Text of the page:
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This week is full of grapes that won’t register in my brain if they were listed together on a sheet of paper. Macabeo is one grape that’s instrumental in every teenager’s life at the discovery of Cava but still manages to stay under the radar since it’s almost never on the label. “Cava” shows up quite a bit on the label (or the cork in this case), even though this wine isn’t a true Cava. It’s a vino de aguja aka a petullant aka a frizzante aka a fizzy wine. Not really a fully bubbly but a half bubbly, this wine has bubbles that hang around together at the surface of the wine but don’t follow the beads of bubbles that a fully fizzy wine like Champagne or a true Cava has. This one has bubbles that randomly swagger to the surface instead of following ant-like the trail of their effervescent cousins.


Enough about fizzy wine though, this Blanc Pescador wine actually has 3 grapes. The only one with 50% power is the Macabeo since the other two place around in that 25% range and won’t be mentioned. The smell on this wine isn’t the typical acidic nose of a seafood wine, which is curious with a name like “White Fisherman” (the translation of Blanc Pescador). This wine smells a lot more like peaches and full bodied fruit, even though it’s taste is that fresh and constant taste you’d want in a wine that stacks up to shellfish (PEI mussels in my case). How they managed to stuff nectarines and yuzu into this wine and keep it looking clean as a light yellow gemstone I have no idea. Nevertheless, they succeeded with this wine and even after an hour of pouring a glass there are a few bubbles undulating up to the surface. Weird.


There’s really nothing I’ve said about the grape other than it’s part of Cava but there is a fair amount about Macabeo. Like it’s name isn’t Macabeo outside of Spain – it’s Viura (scallop in Spanish, which is perhaps why they called it something else, despite it pairing well with scallops). They grow it along the southern un-trendy part of France in Languedoc-Roussillon, in the Rioja region and south of Barcelona where the Cava fields bubble happily in the sun (at least that’s how I imagine it).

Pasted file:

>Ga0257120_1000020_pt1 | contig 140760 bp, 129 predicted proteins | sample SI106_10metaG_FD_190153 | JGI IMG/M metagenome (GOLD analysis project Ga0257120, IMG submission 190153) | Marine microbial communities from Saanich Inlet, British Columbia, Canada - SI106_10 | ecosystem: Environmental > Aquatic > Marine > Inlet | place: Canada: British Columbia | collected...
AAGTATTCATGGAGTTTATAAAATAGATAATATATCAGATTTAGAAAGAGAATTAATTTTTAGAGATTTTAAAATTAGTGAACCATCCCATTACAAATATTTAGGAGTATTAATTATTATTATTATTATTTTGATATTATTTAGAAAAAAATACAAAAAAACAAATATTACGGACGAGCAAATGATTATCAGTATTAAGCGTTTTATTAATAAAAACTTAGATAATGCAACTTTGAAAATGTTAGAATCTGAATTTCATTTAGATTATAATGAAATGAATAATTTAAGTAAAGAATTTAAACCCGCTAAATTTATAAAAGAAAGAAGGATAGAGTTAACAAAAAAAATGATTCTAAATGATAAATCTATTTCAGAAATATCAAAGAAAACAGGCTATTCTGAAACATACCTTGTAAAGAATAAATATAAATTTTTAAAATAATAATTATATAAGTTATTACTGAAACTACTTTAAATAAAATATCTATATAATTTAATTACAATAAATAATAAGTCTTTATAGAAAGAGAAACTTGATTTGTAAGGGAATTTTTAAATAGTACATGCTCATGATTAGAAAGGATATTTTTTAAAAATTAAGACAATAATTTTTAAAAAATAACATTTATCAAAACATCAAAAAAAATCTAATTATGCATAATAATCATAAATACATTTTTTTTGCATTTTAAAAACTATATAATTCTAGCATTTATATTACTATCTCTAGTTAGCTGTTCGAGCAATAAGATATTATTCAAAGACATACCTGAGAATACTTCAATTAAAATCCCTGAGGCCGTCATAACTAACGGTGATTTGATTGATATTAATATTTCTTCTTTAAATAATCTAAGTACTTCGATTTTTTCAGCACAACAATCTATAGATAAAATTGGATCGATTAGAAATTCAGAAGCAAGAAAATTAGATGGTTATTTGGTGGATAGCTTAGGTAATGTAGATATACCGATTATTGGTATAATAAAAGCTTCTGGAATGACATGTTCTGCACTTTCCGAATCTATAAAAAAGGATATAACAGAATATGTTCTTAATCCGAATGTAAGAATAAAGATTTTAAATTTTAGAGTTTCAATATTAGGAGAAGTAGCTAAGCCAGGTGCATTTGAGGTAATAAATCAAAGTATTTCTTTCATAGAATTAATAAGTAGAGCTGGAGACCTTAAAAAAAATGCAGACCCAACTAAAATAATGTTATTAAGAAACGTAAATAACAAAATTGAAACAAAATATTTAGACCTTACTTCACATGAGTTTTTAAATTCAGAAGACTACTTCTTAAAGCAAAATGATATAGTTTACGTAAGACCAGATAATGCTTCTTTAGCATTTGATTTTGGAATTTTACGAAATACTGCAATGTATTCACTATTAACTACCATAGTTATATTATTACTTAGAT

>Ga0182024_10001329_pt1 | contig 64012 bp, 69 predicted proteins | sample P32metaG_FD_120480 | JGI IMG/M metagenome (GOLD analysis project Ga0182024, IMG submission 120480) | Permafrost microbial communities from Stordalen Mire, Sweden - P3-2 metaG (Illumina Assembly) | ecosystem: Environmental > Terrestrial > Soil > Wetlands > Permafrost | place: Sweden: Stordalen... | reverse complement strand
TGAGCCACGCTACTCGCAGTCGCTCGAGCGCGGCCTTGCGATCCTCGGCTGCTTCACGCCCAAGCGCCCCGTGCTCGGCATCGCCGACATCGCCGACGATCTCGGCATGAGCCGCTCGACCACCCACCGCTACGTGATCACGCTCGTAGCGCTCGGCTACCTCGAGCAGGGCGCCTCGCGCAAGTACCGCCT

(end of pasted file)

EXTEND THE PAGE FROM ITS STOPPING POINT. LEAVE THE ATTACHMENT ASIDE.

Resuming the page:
Detail Up!
Blanc Pescador by Castillo Perelada

Google Randoms
* The hottest lady in wine crushes on this “cinderella wine” in her spare time.
* This is the white wine they mostly plant in northern Spain so if you’ve ever had a White Rioja, chances are you’ve had this
* This Blanc Pescador wine made the Top 16 list of Best Vinos de Aguja. No idea who decided Top 16 was better than Top 10 or Top 20. Top 16 Wines – catchy.

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Palomino is one of the three grapes used to make Sherry, a dessert wine from southern Spain that’s known for being nutty. Not a poor pun, it actually tastes like nuts. Palomino is the grape that the Spaniards use when they’re making the less sweet styles of Sherry. Otherwise they go with Ximenez or Moscatel grapes, which produce really sweet dessert wines.

Palo Cortado

Interestingly enough, the sherry that I happened upon has its own frothy, freudian history. “Palo cortado” shown above on that rather blah label means its a wine that started off its aging process as a dry wine but then loses its flor veil (seriously, click that link) and keeps aging as a sweeter style of wine (“From Fino to Oloroso” – Palo Cortado’s memoirs). The result is a wine with the best of both the sweet and the dry. I prefer to think of it as one outstanding gender-bending Spanish citizen. And with the translation of “Palo Cortado” literally meaning “cut stick,” you’d think Freud would have come up with the term “Palo Cortado.” You’d be wrong – it’s an even better story.